|Shaykh Yusuf karamat in Cape Town. |
Copyright Shafiq Morton
ONE of the most fascinating aspects of historical enquiry is its investigative component. And as a story-teller, it means I look for markers to contextualise events and to define personalities. There is no guarantee where you will find yourself.
As one sifts through the archaeological framework constructed by books, maps, old pictures, journals, interviews and diaries, it’s as if the fragments come to life. I call it ‘forensic biography’. Recently, I’ve been looking at Shaykh Yusuf of Makasar, an Indonesian exile, a pioneer of Cape Islam and a 17th century mujahid against Dutch imperialism.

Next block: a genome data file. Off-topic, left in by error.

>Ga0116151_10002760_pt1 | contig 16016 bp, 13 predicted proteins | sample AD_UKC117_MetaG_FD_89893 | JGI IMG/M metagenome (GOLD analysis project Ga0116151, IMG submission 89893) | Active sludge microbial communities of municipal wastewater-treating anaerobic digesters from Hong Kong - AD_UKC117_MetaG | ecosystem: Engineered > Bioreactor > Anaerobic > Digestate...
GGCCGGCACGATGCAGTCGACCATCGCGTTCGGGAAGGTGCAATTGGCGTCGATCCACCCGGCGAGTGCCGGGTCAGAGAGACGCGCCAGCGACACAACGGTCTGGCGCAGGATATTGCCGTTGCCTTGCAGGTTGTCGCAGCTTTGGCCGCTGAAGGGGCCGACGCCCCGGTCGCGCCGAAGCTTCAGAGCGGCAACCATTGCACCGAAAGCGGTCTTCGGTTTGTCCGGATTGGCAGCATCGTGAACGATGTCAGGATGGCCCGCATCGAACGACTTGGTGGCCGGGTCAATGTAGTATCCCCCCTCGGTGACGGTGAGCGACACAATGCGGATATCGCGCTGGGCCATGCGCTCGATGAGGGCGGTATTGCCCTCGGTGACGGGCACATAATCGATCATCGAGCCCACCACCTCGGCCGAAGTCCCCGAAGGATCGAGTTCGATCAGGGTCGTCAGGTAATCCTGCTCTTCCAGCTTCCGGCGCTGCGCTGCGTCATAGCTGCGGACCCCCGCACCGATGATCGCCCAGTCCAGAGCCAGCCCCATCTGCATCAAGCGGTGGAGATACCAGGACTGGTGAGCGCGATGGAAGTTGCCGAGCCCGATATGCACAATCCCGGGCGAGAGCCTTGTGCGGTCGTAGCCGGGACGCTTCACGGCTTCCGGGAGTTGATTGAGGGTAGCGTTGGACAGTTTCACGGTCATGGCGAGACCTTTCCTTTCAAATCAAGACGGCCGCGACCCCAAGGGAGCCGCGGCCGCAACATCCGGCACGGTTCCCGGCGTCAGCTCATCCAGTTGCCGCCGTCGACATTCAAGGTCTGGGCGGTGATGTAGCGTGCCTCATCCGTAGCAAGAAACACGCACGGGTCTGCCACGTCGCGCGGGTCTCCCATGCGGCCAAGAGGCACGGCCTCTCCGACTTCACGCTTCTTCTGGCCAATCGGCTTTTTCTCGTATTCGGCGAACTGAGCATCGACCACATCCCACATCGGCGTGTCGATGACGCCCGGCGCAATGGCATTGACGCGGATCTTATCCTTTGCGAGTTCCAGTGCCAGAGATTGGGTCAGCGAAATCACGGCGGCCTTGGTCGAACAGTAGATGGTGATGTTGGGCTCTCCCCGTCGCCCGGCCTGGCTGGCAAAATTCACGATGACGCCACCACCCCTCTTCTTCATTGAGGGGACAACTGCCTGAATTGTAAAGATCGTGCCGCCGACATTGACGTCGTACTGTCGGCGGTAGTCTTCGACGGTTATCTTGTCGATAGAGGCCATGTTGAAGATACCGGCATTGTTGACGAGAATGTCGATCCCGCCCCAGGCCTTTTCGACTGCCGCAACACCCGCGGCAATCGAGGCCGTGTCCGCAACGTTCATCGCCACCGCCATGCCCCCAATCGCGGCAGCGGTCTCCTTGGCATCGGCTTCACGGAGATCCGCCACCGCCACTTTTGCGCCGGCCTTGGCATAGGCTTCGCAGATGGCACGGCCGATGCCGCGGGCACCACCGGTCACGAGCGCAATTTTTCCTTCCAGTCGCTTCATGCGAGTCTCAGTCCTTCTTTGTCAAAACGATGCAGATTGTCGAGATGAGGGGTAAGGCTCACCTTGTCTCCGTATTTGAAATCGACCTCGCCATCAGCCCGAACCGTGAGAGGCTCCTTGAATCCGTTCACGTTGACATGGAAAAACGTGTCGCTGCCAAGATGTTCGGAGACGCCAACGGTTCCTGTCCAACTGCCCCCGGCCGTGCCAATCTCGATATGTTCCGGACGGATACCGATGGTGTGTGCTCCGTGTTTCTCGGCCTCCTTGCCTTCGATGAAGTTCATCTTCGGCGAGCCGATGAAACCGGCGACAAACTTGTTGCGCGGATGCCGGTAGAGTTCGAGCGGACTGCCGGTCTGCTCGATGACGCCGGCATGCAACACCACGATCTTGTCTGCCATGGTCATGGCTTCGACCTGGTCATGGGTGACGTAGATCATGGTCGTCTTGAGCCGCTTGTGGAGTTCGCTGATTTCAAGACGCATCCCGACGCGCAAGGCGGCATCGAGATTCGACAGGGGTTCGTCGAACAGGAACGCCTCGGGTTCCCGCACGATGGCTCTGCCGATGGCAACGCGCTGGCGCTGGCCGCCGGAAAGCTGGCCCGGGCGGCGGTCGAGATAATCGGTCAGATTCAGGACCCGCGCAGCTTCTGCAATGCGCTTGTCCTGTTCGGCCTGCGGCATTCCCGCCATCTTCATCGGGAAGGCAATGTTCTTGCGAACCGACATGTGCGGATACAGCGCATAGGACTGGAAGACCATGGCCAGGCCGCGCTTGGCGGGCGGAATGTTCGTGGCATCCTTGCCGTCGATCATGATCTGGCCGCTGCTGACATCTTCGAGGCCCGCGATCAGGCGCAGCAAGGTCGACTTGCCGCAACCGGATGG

The late Dr Achmat Davids – the doyenne of local historians trying to raise community awareness – cleverly placed him at the centre of our political struggle in 1994. This inspired the Shaykh Yusuf Tricentenary Commemorations, just weeks before the country’s first democratic elections.
However, the person who initiated local academic discourse on Shaykh Yusuf was Prof Suleiman Dangor of the University of KwaZulu Natal. He wrote a thesis on Shaykh Yusuf in 1981, and translated his Ibn ‘Arabi influenced manuscript, the Zubdat al-Asrar (The Essence of Secrets) in 1990.
An Indonesian scholar of Shaykh Yusuf, Prof Abu Hamid of Hasanuddin University in Sulawesi, visited South Africa in 1994. And in his 2005 UNISA thesis, Shaykh Seraj Hendricks of the Azzawia in Cape Town fleshed out Shaykh Yusuf’s spiritual and academic influence.